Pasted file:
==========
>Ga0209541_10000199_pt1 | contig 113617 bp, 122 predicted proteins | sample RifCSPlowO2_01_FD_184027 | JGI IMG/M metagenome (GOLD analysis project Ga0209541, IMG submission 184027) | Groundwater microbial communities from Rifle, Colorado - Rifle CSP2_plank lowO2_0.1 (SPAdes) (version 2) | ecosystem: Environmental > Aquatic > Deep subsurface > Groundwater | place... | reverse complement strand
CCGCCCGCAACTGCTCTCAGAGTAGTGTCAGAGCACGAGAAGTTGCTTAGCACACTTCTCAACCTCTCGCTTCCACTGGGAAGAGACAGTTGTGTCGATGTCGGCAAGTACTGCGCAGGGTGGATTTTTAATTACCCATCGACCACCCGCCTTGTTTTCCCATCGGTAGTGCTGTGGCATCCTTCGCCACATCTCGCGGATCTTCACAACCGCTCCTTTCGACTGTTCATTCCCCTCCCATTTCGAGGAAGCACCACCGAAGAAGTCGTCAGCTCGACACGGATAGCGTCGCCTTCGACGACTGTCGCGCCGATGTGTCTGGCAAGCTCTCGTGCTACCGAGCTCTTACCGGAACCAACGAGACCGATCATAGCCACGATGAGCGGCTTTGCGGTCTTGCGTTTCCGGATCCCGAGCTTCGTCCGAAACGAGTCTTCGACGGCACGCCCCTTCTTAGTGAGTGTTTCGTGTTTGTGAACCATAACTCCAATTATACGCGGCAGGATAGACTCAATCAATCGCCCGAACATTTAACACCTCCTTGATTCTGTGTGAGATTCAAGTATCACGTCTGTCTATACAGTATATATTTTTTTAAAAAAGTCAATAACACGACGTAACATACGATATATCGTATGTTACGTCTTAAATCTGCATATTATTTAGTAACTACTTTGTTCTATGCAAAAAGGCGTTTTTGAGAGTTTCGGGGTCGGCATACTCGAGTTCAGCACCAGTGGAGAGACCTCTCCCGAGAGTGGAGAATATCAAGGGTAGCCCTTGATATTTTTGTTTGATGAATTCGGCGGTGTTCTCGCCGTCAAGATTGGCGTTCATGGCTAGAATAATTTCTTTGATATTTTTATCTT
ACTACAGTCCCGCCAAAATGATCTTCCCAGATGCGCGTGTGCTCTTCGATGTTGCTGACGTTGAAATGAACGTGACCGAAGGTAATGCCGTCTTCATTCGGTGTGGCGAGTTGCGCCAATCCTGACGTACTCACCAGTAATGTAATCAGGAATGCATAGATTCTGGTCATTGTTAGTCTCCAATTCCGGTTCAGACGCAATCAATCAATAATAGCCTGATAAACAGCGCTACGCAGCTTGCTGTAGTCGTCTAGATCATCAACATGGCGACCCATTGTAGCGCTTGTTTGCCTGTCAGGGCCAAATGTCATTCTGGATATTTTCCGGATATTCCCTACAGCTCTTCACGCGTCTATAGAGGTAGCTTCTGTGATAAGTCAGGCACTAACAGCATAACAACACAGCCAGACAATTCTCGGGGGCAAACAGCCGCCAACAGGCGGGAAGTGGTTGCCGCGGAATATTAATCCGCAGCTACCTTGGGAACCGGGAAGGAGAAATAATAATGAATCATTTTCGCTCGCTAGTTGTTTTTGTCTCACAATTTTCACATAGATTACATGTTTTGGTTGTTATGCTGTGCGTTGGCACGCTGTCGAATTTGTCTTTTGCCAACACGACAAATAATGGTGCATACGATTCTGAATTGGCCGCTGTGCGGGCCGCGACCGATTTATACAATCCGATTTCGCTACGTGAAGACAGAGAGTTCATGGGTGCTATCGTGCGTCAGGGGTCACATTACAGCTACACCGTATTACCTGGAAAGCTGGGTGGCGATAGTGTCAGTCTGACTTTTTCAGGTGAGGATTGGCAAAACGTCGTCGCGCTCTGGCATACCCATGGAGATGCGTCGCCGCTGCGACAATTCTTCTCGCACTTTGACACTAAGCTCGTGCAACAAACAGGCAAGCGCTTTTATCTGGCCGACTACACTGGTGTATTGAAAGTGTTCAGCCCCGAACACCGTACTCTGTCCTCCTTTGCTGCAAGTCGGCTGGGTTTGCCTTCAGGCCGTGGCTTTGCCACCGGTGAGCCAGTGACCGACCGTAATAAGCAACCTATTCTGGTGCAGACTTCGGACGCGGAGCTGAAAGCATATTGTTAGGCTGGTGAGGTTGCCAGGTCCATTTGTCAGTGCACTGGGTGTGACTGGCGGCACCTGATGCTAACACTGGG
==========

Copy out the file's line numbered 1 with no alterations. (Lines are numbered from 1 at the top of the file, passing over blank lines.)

>Ga0209541_10000199_pt1 | contig 113617 bp, 122 predicted proteins | sample RifCSPlowO2_01_FD_184027 | JGI IMG/M metagenome (GOLD analysis project Ga0209541, IMG submission 184027) | Groundwater microbial communities from Rifle, Colorado - Rifle CSP2_plank lowO2_0.1 (SPAdes) (version 2) | ecosystem: Environmental > Aquatic > Deep subsurface > Groundwater | place... | reverse complement strand